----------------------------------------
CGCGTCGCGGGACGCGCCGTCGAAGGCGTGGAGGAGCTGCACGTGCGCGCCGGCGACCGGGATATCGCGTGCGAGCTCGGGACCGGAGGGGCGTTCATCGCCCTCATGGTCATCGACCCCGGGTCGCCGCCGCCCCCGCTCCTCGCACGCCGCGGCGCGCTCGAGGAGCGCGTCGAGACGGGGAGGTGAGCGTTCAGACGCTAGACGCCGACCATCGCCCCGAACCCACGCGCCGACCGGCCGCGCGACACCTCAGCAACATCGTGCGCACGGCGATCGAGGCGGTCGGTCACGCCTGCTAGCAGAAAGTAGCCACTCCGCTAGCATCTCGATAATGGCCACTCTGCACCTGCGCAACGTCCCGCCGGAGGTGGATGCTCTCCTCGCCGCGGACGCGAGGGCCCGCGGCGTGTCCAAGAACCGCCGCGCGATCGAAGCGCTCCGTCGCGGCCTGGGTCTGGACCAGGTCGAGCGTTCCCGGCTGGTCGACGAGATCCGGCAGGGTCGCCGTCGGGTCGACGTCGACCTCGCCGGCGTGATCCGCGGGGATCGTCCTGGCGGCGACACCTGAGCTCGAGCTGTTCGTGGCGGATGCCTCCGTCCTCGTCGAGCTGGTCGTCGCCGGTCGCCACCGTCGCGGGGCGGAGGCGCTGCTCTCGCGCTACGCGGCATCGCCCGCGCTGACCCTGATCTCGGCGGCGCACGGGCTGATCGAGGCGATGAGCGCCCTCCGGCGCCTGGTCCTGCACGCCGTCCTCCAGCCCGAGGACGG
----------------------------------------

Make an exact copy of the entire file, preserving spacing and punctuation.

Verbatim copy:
CGCGTCGCGGGACGCGCCGTCGAAGGCGTGGAGGAGCTGCACGTGCGCGCCGGCGACCGGGATATCGCGTGCGAGCTCGGGACCGGAGGGGCGTTCATCGCCCTCATGGTCATCGACCCCGGGTCGCCGCCGCCCCCGCTCCTCGCACGCCGCGGCGCGCTCGAGGAGCGCGTCGAGACGGGGAGGTGAGCGTTCAGACGCTAGACGCCGACCATCGCCCCGAACCCACGCGCCGACCGGCCGCGCGACACCTCAGCAACATCGTGCGCACGGCGATCGAGGCGGTCGGTCACGCCTGCTAGCAGAAAGTAGCCACTCCGCTAGCATCTCGATAATGGCCACTCTGCACCTGCGCAACGTCCCGCCGGAGGTGGATGCTCTCCTCGCCGCGGACGCGAGGGCCCGCGGCGTGTCCAAGAACCGCCGCGCGATCGAAGCGCTCCGTCGCGGCCTGGGTCTGGACCAGGTCGAGCGTTCCCGGCTGGTCGACGAGATCCGGCAGGGTCGCCGTCGGGTCGACGTCGACCTCGCCGGCGTGATCCGCGGGGATCGTCCTGGCGGCGACACCTGAGCTCGAGCTGTTCGTGGCGGATGCCTCCGTCCTCGTCGAGCTGGTCGTCGCCGGTCGCCACCGTCGCGGGGCGGAGGCGCTGCTCTCGCGCTACGCGGCATCGCCCGCGCTGACCCTGATCTCGGCGGCGCACGGGCTGATCGAGGCGATGAGCGCCCTCCGGCGCCTGGTCCTGCACGCCGTCCTCCAGCCCGAGGACGG